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The cosmic infrared background experiment (CIBER): The low resolution spectrometer

  • Author(s): Tsumura, K
  • Arai, T
  • Battle, J
  • Bock, J
  • Brown, S
  • Cooray, A
  • Hristov, V
  • Keating, B
  • Kim, MG
  • Lee, DH
  • Levenson, LR
  • Lykke, K
  • Mason, P
  • Matsumoto, T
  • Matsuura, S
  • Murata, K
  • Nam, UW
  • Renbarger, T
  • Smith, A
  • Sullivan, I
  • Suzuki, K
  • Wada, T
  • Zemcov, M
  • et al.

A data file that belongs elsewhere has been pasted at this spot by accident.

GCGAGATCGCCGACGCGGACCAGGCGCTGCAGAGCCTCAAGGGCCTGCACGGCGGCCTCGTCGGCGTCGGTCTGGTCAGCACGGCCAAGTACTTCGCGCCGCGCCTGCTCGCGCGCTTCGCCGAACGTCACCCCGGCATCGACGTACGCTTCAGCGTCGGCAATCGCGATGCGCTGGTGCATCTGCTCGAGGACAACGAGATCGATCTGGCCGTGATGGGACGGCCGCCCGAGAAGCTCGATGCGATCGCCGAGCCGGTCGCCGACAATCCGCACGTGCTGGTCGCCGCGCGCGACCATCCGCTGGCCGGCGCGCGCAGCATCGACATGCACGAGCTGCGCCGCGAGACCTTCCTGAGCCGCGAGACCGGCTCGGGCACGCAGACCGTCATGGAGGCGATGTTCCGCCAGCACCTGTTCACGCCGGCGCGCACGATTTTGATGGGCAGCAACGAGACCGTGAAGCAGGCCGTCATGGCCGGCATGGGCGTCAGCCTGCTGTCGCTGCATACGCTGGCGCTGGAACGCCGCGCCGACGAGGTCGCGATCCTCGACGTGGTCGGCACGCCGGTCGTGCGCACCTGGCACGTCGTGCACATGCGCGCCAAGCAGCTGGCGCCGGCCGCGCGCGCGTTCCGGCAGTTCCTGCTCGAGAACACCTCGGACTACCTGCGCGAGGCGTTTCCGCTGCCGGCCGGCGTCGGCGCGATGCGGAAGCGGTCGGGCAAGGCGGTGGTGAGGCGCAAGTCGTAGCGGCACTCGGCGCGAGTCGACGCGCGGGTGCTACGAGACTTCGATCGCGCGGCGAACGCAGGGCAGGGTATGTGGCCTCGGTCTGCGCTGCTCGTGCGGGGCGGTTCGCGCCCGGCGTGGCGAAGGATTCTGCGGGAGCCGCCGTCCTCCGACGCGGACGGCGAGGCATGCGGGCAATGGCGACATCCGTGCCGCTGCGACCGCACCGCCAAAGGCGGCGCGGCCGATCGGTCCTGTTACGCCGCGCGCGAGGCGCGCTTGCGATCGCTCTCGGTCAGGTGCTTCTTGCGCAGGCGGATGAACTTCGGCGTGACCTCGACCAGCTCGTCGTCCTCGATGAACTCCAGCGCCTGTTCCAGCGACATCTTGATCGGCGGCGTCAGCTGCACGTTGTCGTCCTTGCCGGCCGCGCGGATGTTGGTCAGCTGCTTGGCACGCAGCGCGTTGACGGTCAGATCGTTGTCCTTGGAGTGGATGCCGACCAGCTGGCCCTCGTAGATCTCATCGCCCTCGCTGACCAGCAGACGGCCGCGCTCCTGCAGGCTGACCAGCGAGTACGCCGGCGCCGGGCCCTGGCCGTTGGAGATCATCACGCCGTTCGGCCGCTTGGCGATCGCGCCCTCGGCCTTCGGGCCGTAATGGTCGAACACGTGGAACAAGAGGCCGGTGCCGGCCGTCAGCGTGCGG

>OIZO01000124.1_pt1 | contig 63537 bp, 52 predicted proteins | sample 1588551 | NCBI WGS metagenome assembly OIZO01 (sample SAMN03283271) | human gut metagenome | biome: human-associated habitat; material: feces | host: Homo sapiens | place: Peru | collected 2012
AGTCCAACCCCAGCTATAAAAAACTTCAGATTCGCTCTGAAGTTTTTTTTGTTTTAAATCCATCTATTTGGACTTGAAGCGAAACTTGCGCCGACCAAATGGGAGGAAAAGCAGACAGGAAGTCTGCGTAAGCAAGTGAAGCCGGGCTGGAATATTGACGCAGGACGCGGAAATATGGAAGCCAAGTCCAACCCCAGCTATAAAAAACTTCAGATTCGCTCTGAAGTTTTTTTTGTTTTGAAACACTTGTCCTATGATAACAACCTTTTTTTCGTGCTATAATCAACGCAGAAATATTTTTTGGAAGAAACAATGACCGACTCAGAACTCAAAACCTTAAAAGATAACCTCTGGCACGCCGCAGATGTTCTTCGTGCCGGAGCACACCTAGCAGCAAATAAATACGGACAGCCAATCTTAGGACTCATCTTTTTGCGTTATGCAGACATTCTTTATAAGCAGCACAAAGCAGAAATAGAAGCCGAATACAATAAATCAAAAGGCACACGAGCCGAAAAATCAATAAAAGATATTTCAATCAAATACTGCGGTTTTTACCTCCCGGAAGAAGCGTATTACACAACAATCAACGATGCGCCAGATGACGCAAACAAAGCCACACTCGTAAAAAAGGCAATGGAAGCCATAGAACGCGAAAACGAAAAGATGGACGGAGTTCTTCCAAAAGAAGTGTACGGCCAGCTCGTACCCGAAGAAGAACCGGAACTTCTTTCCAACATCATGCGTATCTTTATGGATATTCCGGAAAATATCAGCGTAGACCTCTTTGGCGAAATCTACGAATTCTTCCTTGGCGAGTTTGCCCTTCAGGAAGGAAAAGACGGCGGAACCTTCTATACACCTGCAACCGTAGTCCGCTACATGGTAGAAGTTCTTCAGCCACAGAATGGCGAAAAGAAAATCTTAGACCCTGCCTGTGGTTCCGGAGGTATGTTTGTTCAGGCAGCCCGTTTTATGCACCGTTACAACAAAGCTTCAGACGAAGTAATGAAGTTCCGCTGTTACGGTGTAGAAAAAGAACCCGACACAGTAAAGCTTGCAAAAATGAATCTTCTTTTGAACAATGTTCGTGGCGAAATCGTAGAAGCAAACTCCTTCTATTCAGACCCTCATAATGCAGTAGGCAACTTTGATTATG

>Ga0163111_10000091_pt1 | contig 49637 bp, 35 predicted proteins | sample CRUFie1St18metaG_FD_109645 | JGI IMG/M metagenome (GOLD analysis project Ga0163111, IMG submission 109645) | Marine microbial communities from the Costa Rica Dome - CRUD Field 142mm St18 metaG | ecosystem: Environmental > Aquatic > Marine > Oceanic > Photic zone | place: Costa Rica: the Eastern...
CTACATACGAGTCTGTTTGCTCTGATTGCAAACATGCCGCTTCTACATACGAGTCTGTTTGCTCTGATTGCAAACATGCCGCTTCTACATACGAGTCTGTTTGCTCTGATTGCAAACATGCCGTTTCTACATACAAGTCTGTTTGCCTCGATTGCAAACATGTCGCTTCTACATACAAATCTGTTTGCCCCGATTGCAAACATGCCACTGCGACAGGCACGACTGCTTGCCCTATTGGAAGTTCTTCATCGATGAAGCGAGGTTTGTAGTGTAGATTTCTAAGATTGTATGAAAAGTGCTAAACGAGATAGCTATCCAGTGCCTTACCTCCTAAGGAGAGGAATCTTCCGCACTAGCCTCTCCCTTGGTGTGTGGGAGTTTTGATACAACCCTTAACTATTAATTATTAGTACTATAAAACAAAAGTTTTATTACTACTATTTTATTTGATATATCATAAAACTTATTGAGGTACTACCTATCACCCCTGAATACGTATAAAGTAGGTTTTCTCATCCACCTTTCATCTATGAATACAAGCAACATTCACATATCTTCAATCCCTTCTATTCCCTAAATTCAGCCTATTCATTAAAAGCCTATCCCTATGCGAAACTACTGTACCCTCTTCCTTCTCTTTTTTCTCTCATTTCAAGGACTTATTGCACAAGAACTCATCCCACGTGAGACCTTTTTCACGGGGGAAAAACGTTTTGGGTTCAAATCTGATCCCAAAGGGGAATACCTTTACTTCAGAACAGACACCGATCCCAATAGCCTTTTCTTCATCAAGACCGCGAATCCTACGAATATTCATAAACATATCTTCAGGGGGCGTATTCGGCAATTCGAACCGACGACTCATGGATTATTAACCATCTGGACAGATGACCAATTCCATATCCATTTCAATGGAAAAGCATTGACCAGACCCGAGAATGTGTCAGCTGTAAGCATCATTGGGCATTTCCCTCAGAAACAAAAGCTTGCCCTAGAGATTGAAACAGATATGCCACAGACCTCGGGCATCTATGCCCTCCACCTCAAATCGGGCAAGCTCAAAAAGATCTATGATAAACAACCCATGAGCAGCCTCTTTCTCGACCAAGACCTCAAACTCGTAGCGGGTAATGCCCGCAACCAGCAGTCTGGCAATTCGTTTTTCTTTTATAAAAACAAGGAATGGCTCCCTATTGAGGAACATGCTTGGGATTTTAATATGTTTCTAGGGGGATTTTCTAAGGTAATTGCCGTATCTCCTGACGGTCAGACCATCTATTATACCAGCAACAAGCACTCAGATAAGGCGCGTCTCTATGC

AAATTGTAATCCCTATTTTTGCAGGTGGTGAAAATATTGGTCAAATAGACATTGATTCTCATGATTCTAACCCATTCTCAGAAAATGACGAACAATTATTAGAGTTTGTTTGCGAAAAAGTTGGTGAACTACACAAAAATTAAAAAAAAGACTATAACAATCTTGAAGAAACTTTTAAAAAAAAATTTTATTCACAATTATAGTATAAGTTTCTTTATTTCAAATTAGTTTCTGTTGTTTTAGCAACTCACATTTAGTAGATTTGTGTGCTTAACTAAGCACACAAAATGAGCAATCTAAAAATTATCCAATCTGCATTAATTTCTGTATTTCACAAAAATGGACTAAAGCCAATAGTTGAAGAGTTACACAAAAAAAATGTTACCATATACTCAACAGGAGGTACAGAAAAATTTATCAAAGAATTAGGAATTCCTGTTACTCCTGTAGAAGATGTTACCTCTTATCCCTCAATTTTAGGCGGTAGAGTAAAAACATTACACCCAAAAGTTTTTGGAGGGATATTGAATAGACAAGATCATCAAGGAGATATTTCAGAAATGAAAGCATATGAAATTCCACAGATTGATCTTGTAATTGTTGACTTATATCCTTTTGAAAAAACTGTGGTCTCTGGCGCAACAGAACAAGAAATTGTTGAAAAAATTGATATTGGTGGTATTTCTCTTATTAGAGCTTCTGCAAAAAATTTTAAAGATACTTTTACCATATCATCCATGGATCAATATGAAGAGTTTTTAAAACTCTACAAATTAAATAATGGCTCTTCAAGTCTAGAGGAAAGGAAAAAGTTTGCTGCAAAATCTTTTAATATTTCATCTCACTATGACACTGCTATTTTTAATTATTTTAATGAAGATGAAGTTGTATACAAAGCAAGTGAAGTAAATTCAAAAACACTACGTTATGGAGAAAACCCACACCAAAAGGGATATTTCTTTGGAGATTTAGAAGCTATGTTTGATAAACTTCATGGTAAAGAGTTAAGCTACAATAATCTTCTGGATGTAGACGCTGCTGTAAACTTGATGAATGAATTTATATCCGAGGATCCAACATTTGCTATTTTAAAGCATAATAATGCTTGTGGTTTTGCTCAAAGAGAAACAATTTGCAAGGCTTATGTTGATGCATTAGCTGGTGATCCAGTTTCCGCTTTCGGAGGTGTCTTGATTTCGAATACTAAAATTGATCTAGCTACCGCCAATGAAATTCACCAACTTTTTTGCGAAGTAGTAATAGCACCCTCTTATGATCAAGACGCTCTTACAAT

Absolute spectrophotometric measurements of diffuse radiation at 1 μm to 2 μm are crucial to our understanding of the radiative content of the universe from nucleosynthesis since the epoch of reionization, the composition and structure of the zodiacal dust cloud in our solar system, and the diffuse galactic light arising from starlight scattered by interstellar dust. The Low Resolution Spectrometer (LRS) on the rocket-borne Cosmic Infrared Background Experiment is a λ/Δλ ∼ 15-30 absolute spectrophotometer designed to make precision measurements of the absolute near-infrared sky brightness between 0.75 μm <λ < 2.1 μm. This paper presents the optical, mechanical, and electronic design of the LRS, as well as the ground testing, characterization, and calibration measurements undertaken before flight to verify its performance. The LRS is shown to work to specifications, achieving the necessary optical and sensitivity performance. We describe our understanding and control of sources of systematic error for absolute photometry of the near-infrared extragalactic background light. © 2013. The American Astronomical Society. All rights reserved.

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